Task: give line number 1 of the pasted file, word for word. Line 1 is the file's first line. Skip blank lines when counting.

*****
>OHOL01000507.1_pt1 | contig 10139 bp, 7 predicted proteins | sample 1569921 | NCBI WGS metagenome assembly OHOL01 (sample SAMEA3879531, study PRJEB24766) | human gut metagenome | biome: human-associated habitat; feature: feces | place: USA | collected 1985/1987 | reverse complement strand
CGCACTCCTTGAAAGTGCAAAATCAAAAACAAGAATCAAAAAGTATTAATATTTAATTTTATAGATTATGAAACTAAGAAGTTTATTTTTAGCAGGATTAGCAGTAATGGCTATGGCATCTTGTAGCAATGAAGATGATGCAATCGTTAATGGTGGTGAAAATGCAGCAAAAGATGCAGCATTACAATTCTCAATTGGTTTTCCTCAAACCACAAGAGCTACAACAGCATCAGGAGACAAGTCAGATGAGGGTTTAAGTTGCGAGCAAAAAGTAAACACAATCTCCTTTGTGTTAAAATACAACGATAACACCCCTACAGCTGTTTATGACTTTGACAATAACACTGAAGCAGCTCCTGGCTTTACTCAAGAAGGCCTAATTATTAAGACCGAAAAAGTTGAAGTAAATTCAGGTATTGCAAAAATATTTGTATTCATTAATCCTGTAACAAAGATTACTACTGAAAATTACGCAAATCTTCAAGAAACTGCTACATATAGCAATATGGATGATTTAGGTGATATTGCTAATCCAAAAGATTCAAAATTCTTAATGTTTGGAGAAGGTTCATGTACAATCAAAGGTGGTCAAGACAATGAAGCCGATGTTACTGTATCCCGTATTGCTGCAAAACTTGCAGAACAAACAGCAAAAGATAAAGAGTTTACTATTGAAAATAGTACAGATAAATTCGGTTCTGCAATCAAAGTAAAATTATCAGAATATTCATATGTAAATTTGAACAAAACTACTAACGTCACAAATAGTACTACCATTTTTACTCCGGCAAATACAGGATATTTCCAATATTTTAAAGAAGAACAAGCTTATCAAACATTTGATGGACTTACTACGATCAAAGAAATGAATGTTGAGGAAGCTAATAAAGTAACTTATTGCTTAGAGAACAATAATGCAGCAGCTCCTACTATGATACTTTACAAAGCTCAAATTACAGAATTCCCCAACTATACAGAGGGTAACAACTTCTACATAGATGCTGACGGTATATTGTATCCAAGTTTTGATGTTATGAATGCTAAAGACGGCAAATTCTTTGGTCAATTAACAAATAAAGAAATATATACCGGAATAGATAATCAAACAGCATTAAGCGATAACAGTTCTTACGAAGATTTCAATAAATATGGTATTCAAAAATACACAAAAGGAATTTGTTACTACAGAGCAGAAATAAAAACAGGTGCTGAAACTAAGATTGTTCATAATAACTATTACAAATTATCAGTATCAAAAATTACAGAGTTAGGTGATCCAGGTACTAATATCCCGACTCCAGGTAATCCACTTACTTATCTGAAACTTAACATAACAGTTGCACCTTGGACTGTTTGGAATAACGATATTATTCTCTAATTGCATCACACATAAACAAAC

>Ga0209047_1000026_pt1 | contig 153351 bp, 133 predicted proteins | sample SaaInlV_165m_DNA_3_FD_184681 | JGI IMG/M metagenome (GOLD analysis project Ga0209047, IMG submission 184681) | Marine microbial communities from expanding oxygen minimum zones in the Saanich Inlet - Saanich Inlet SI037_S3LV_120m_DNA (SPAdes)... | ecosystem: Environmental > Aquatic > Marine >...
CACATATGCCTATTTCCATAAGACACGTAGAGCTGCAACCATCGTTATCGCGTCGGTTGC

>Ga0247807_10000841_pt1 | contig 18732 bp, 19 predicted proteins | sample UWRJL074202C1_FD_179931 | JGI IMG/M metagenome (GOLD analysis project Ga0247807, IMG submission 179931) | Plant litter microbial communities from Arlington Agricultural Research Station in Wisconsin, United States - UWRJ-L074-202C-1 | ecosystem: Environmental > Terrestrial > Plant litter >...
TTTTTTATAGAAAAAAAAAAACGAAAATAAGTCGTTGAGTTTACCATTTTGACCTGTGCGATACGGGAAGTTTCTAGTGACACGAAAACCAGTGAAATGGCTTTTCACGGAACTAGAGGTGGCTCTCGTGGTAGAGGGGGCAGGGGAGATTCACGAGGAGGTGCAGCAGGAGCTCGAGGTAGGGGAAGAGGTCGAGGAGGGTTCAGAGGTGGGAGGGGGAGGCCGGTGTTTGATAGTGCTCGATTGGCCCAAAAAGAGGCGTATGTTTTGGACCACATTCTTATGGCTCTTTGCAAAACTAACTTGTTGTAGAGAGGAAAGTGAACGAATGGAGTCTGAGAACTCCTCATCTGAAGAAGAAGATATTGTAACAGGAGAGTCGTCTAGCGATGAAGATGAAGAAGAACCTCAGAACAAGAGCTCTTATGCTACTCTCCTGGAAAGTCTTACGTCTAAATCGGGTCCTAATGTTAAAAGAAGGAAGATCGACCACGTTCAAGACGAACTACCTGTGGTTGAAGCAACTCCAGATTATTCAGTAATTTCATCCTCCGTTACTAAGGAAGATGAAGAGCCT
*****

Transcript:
>OHOL01000507.1_pt1 | contig 10139 bp, 7 predicted proteins | sample 1569921 | NCBI WGS metagenome assembly OHOL01 (sample SAMEA3879531, study PRJEB24766) | human gut metagenome | biome: human-associated habitat; feature: feces | place: USA | collected 1985/1987 | reverse complement strand